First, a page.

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END GAME - Sledding injury a pain in the rear

A 1-inch thick tree branch impaled a 7-year-old Montana boy through his left buttock during a sledding mishap. The boy had lost control of his sled on a downhill run, and the pine tree branch penetrated 6 inches into his body. (Photo by Tech. Sgt. Samuel Bendet)

A 1-inch thick tree branch impaled a 7-year-old Montana boy through his left buttock during a sledding mishap. The boy had lost control of his sled on a downhill run, and the pine tree branch penetrated 6 inches into his body. (Photo by Tech. Sgt. Samuel Bendet)

BILLINGS, Mont. -- Sledding is fun, but sometimes it can be a real pain in the butt. That's what a Montana family discovered when their 7-year-old son hit a small pine tree and had a branch penetrate 6 inches into his body through his left buttock.

A.J. Wagner, of Billings, Mont., hit the tree while sledding out of control. His mother, Victoria Wagner, says the branch reached his abdomen, and A.J. suffered bruises to his intestines and stomach, according to The Montana Standard.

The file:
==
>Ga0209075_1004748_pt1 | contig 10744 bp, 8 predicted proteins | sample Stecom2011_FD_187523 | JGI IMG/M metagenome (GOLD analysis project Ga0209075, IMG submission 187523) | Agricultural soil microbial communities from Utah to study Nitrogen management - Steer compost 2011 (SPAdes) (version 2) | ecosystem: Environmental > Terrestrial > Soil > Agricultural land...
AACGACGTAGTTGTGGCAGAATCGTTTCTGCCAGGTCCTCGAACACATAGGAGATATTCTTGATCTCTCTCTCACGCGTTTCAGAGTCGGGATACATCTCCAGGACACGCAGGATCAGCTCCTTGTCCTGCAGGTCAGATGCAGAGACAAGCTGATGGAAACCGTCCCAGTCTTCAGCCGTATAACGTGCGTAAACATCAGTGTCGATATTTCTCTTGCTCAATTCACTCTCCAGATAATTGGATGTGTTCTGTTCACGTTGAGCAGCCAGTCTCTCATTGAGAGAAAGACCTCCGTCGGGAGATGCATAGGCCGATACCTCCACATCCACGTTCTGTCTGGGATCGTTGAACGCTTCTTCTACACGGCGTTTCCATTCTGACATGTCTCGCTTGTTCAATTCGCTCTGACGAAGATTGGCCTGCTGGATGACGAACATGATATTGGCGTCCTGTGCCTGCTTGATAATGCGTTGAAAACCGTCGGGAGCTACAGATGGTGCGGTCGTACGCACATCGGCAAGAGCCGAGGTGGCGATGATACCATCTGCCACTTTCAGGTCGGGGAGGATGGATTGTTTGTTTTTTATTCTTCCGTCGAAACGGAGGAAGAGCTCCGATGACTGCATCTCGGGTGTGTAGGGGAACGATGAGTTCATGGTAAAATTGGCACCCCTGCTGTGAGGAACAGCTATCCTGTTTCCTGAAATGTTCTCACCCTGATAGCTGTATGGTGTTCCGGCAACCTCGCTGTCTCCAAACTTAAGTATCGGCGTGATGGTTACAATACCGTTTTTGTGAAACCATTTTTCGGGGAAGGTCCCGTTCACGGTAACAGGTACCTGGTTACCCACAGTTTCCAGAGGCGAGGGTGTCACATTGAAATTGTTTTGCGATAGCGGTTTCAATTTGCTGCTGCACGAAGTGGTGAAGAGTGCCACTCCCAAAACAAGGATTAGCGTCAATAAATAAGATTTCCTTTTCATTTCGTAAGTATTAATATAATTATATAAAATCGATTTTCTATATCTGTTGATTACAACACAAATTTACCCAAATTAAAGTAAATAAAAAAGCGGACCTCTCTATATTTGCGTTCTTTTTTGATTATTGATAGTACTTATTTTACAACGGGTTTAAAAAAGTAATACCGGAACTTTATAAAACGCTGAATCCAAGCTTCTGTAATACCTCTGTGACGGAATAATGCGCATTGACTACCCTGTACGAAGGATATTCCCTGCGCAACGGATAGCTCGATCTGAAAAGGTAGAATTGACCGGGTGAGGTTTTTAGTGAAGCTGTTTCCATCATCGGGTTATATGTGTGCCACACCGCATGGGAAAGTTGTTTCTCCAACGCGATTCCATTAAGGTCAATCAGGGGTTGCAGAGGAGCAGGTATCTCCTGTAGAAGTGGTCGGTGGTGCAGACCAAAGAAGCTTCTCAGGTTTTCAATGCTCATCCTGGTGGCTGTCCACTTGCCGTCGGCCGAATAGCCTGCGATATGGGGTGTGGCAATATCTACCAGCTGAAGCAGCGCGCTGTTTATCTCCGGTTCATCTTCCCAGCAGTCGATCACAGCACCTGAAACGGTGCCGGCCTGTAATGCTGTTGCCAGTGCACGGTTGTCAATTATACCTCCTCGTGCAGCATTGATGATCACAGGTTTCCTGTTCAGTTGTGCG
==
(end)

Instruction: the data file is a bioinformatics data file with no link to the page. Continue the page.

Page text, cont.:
The boy needed surgery to remove the branch, but was fortunate that no vital organs were punctured.

While getting impaled by a tree branch in the derriere is no ordinary sledding injury, sledding mishaps are common this time of year.

According to the U.S. Consumer Product Safety Commission, there were 160,000 sledding, tubing and tobogganing-related injuries treated at hospital emergency rooms, doctors' offices and clinics nationwide in 2007 (the most recent statistics available). That's a startling rise from the 74,000 in 2004. Sledding injuries often include facial lacerations or skull fractures; tobogganing injuries almost always involve the lower half of the body, the commission reported.

While children under 14 are most at-risk for these injuries, adults also take a beating.

"Two of the main factors that contribute to sledding-related injuries are the environment and the locale," said Lara Mc-Kenzie, PhD, of the Ohio State University College of Medicine, in a news release.

McKenzie, who is affiliated with the Center for Injury Research and Policy at Nationwide Children's Hospital, says sledding areas should be clear of trees and other obstacles.

A.J. would agree ... although, his mother said he was in no hurry to get back to sledding Montana hillsides.